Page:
Panic. Time has stopped. The normal is paralysed (Manchev 2020). This moment when everything freezes, followed by an impending feeling of looming danger was called in Ancient Greece panic, Πανικός, « from Pan ». Panic signifies the proximity of the God Pan, invisible and ubiquitous, for his music was capable of arousing inspiration, sexuality, or even panic itself, depending upon the God's intentions (Ruck 1994).

Indeed, panics - which generate a continuum where all limits are erased and all thresholds are annihilated - can be financial, medical, religious, ecological or philosophical. They can also be sexual. 

The SEX Pan!cs international conference, hosted by EROSS@DCU, aims to discuss the grammar, the doxa and the episteme of sex panics. In doing so, we wish to provide an open and interdisciplinary platform upon which to explore the sociological and ontological rationale of sex panics, as well as their role and representation in different art forms (visual art, cinema, literature, dance) or cultural artefacts (television, media, digital platforms).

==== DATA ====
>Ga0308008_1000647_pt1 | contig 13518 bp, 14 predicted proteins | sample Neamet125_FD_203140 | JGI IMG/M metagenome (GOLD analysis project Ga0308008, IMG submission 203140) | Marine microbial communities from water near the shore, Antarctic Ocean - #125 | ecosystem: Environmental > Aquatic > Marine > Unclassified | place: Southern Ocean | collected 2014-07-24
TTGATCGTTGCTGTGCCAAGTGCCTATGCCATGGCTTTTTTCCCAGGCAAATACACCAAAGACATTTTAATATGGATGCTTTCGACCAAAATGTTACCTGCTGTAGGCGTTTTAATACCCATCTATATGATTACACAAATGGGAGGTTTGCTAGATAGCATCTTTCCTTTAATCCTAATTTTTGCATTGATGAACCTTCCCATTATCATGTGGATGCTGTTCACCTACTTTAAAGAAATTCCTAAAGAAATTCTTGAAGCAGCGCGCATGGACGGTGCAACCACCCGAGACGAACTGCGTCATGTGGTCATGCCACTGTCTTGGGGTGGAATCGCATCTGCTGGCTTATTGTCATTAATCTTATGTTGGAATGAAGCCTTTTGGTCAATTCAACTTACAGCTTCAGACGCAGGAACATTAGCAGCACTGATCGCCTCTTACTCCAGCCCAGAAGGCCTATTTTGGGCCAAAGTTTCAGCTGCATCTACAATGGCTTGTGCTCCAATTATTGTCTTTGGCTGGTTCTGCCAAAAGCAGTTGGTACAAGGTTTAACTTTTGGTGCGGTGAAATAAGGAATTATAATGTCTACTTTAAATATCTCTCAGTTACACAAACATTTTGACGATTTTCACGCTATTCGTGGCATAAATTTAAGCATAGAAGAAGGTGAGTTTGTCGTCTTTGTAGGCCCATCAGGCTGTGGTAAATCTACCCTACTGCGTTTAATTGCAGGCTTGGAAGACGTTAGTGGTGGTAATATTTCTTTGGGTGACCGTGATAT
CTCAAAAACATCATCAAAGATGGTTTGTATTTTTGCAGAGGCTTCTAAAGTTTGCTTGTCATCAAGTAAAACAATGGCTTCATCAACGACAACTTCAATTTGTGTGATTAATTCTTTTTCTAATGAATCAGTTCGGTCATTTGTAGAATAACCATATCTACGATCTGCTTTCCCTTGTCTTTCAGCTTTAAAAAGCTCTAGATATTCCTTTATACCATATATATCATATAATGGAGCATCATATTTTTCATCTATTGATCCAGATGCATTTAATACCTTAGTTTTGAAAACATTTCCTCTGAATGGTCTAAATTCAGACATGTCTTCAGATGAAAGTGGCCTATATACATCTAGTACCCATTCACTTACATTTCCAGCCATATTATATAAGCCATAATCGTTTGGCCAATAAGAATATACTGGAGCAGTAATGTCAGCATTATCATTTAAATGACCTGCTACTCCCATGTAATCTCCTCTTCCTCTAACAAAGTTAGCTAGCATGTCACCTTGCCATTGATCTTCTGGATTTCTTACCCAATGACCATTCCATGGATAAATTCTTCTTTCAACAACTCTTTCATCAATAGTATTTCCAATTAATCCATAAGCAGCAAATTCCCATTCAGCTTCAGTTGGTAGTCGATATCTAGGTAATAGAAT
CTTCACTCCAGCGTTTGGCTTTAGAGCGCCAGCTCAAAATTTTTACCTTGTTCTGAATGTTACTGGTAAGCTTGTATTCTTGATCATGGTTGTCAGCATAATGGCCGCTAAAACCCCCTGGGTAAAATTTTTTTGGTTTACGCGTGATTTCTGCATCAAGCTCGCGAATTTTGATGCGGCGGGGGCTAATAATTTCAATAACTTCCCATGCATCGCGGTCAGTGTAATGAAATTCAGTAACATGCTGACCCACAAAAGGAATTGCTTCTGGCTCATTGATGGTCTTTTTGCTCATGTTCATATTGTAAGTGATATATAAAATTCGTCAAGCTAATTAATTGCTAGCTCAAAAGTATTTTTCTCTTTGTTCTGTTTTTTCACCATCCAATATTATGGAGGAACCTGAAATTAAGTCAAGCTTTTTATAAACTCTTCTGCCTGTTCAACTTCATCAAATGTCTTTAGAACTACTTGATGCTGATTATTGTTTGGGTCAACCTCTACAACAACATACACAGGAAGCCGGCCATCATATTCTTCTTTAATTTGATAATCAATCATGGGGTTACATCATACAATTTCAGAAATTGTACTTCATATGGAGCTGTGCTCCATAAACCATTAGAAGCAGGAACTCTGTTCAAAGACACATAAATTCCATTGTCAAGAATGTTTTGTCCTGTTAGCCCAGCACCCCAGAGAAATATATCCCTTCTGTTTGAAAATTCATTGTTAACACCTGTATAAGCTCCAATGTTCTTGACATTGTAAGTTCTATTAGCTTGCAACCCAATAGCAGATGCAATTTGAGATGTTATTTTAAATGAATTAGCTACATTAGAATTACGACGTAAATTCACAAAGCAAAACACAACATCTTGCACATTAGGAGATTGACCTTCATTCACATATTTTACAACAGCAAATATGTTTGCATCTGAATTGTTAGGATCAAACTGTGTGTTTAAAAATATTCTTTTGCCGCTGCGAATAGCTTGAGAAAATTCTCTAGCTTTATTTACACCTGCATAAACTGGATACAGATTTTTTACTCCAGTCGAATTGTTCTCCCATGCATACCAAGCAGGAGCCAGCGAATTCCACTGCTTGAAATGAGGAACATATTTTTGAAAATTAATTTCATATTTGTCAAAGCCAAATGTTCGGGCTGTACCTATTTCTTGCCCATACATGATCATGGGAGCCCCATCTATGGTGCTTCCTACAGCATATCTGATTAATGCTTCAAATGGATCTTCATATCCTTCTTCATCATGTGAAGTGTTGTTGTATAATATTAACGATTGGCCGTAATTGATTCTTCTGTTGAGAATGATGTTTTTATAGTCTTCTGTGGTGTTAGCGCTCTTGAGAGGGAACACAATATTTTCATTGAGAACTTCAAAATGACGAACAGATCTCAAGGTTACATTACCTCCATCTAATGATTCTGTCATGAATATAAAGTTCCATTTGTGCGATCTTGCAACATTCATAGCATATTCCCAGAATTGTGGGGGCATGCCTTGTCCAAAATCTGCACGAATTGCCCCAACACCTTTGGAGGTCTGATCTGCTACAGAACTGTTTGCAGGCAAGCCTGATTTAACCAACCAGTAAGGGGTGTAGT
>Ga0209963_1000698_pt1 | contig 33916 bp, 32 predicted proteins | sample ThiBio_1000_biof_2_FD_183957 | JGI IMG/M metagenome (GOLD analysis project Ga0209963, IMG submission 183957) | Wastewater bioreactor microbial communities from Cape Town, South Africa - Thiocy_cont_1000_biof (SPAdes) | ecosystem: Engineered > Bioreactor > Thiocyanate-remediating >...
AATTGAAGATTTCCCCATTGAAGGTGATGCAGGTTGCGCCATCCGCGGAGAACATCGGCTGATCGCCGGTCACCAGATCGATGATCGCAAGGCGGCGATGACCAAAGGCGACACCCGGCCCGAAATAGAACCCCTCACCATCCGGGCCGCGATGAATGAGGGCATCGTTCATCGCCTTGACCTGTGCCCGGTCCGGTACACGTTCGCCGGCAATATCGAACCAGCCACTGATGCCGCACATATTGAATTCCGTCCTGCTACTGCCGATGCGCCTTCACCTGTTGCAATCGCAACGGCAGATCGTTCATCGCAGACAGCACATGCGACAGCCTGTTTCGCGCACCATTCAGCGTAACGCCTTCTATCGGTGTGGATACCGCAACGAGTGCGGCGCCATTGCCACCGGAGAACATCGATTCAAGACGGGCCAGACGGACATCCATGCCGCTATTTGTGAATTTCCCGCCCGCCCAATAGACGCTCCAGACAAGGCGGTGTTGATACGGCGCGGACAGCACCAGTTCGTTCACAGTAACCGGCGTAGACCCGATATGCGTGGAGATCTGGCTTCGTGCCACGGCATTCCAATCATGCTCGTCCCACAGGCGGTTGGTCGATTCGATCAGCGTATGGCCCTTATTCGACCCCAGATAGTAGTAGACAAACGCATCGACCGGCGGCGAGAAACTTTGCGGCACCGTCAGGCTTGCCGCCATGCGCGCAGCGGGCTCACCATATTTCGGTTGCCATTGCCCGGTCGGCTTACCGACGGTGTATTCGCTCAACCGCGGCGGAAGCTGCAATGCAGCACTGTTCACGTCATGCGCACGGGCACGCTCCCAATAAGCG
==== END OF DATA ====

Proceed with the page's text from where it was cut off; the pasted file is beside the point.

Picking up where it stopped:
We invite papers from any aspect of Sexuality Studies (LGBT, Masculinity, Queer or Women's Studies) that relate to historical or contemporary sex panics. We will also consider other non-standard presentations (action-research, performance). The conference aims to engage a kaleidoscopic approach to sex panics, so we welcome contributions from a wide range of disciplines:

This is why we welcome contributions that engage with a kaleidoscopic approach to sex panics when dealing with:

Age studies (gerontology, paedophilia, teenage sex, trans children)

Body studies and non-normative/non-hegemonic sexual practices (female ejaculation, fisting, masturbation, nipples, periods)

Cyberstudies (cybersex, online platforms, revenge porn, sexting)

Dissidence studies (BDSM, chem sex, flashers, kink, masturbation, orgies, paraphilias, peeping Toms, public sex, sex addictions, sex work)

Family and Parenting studies (consent, incest, internet use, sex education) 

Literary studies (diaries, fairy tales, gore literature, vampiric literature) 

Masculinity Studies (femmephobia, incels, sexual violence)

Medical humanities (artistic, literary or mediatic treatments of pandemics: COVID, HIV, hysteria, monkeypox, smallpox, syphilis)

Migration studies (imagology, racism, sex slavery, sex trafficking and xenophobia)

Porn Studies (a-/im-/morality, ethics, fear)

Queer Studies (cross dressing, drag queens and drag kings, trans and intersex people, trans panic) 

Space Studies (boarding schools, brothels, convents, cruising spaces, hospitals, prisons, public bathrooms, saunas)  

Visual studies (censorship, erotica, voyeurism)

Women’s Studies (female genital mutilation, femicide, honour killings, in vitro fertilisation, sex workers, TERFs, virgins, witches)